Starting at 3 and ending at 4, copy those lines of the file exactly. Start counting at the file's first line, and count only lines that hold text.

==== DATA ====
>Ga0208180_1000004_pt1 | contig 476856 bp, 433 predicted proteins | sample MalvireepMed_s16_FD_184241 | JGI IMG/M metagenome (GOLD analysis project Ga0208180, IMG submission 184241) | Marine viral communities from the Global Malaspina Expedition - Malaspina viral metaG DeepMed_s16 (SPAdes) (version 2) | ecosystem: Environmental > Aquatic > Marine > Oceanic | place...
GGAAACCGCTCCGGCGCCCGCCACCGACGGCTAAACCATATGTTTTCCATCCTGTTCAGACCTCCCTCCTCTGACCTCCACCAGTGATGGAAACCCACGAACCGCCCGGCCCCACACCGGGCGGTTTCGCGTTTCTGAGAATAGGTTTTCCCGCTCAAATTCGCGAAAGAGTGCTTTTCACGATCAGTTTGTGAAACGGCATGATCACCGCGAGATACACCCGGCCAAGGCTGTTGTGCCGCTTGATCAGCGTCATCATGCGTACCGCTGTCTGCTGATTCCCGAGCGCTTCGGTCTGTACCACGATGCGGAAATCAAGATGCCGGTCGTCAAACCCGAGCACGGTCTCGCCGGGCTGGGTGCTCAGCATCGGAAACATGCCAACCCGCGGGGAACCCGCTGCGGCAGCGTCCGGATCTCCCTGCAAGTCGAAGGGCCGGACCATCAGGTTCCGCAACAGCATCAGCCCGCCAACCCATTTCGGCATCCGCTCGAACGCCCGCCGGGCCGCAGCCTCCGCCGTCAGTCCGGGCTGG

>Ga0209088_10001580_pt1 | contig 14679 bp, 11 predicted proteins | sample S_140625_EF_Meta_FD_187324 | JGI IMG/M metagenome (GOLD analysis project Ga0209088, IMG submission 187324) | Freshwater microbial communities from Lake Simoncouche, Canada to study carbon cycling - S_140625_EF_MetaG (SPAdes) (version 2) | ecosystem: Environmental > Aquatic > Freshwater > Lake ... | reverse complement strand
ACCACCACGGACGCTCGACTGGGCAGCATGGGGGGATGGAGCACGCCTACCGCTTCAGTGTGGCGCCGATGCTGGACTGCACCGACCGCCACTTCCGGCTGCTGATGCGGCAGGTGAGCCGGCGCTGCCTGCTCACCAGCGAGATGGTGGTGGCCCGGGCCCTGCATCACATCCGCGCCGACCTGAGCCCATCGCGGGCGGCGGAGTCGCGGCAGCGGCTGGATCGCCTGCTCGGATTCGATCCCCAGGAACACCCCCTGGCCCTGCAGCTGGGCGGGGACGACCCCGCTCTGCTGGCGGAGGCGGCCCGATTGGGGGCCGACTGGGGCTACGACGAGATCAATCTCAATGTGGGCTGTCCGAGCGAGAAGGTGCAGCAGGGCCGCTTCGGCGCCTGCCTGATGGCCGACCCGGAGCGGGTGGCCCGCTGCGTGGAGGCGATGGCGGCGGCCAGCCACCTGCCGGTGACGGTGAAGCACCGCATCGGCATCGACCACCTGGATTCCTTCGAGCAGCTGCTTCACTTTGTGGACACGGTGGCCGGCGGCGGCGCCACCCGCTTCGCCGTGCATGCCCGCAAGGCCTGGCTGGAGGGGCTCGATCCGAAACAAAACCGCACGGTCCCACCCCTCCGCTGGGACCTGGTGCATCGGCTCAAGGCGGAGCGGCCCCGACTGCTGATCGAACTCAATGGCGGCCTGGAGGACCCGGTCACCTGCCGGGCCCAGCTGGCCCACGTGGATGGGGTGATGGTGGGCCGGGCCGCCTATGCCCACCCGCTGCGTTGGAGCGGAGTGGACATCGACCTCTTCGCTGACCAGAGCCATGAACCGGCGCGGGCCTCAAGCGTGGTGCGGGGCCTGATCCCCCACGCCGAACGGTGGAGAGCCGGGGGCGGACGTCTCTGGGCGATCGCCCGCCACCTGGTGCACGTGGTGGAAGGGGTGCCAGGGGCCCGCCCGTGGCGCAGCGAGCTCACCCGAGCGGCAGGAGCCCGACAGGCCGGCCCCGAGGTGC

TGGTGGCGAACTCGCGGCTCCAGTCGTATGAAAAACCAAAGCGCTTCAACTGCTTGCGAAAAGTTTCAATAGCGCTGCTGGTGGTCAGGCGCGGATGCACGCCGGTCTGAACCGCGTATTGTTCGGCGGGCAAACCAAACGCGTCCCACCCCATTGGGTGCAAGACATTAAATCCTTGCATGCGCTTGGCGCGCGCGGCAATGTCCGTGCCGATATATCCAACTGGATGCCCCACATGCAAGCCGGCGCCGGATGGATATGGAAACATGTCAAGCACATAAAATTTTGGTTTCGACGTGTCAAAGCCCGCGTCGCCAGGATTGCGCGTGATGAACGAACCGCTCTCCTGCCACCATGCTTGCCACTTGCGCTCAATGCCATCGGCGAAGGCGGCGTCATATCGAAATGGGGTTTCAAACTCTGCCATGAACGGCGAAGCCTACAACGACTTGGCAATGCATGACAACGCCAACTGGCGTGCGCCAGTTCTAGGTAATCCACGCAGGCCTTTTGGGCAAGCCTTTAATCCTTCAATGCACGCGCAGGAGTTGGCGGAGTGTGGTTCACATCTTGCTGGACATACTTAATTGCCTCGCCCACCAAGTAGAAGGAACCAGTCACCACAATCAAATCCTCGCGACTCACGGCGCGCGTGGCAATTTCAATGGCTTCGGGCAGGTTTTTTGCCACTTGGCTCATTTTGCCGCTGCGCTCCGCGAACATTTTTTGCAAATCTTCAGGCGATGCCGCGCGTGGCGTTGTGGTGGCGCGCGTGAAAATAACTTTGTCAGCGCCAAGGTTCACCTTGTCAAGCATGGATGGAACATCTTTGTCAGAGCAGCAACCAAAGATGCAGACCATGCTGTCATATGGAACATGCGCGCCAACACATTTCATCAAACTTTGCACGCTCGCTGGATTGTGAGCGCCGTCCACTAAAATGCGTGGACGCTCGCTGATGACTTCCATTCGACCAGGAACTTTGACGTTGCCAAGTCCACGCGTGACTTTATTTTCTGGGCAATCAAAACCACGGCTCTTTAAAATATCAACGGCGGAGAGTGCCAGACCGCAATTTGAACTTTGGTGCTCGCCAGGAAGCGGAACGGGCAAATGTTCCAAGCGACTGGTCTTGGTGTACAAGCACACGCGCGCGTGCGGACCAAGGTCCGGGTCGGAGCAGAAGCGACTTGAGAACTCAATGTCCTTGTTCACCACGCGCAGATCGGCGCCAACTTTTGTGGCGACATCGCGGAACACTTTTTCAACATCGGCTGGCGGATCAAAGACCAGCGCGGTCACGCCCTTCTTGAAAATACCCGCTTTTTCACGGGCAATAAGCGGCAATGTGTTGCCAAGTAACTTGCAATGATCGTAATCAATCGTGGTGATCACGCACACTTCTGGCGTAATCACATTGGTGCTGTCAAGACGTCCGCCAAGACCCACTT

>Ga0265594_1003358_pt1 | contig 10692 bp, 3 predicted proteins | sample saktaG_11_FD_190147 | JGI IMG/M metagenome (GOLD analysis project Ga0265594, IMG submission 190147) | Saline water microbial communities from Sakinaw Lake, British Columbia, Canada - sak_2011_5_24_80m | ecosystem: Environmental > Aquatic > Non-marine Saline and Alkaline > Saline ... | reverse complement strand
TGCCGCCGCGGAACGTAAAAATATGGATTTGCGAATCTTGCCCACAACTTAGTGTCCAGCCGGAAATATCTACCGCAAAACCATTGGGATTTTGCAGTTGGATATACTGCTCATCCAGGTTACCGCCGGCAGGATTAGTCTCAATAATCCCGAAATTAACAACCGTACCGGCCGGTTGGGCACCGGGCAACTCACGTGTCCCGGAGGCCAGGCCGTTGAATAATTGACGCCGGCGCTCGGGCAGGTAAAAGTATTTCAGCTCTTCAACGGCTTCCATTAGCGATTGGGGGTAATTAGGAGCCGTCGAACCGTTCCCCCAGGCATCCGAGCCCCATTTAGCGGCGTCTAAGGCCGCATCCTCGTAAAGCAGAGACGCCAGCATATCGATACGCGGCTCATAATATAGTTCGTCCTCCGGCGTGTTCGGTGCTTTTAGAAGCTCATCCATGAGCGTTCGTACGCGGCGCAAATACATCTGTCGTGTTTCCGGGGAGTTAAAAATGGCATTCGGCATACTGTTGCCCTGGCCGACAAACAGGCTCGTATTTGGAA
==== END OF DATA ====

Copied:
>Ga0209088_10001580_pt1 | contig 14679 bp, 11 predicted proteins | sample S_140625_EF_Meta_FD_187324 | JGI IMG/M metagenome (GOLD analysis project Ga0209088, IMG submission 187324) | Freshwater microbial communities from Lake Simoncouche, Canada to study carbon cycling - S_140625_EF_MetaG (SPAdes) (version 2) | ecosystem: Environmental > Aquatic > Freshwater > Lake ... | reverse complement strand
ACCACCACGGACGCTCGACTGGGCAGCATGGGGGGATGGAGCACGCCTACCGCTTCAGTGTGGCGCCGATGCTGGACTGCACCGACCGCCACTTCCGGCTGCTGATGCGGCAGGTGAGCCGGCGCTGCCTGCTCACCAGCGAGATGGTGGTGGCCCGGGCCCTGCATCACATCCGCGCCGACCTGAGCCCATCGCGGGCGGCGGAGTCGCGGCAGCGGCTGGATCGCCTGCTCGGATTCGATCCCCAGGAACACCCCCTGGCCCTGCAGCTGGGCGGGGACGACCCCGCTCTGCTGGCGGAGGCGGCCCGATTGGGGGCCGACTGGGGCTACGACGAGATCAATCTCAATGTGGGCTGTCCGAGCGAGAAGGTGCAGCAGGGCCGCTTCGGCGCCTGCCTGATGGCCGACCCGGAGCGGGTGGCCCGCTGCGTGGAGGCGATGGCGGCGGCCAGCCACCTGCCGGTGACGGTGAAGCACCGCATCGGCATCGACCACCTGGATTCCTTCGAGCAGCTGCTTCACTTTGTGGACACGGTGGCCGGCGGCGGCGCCACCCGCTTCGCCGTGCATGCCCGCAAGGCCTGGCTGGAGGGGCTCGATCCGAAACAAAACCGCACGGTCCCACCCCTCCGCTGGGACCTGGTGCATCGGCTCAAGGCGGAGCGGCCCCGACTGCTGATCGAACTCAATGGCGGCCTGGAGGACCCGGTCACCTGCCGGGCCCAGCTGGCCCACGTGGATGGGGTGATGGTGGGCCGGGCCGCCTATGCCCACCCGCTGCGTTGGAGCGGAGTGGACATCGACCTCTTCGCTGACCAGAGCCATGAACCGGCGCGGGCCTCAAGCGTGGTGCGGGGCCTGATCCCCCACGCCGAACGGTGGAGAGCCGGGGGCGGACGTCTCTGGGCGATCGCCCGCCACCTGGTGCACGTGGTGGAAGGGGTGCCAGGGGCCCGCCCGTGGCGCAGCGAGCTCACCCGAGCGGCAGGAGCCCGACAGGCCGGCCCCGAGGTGC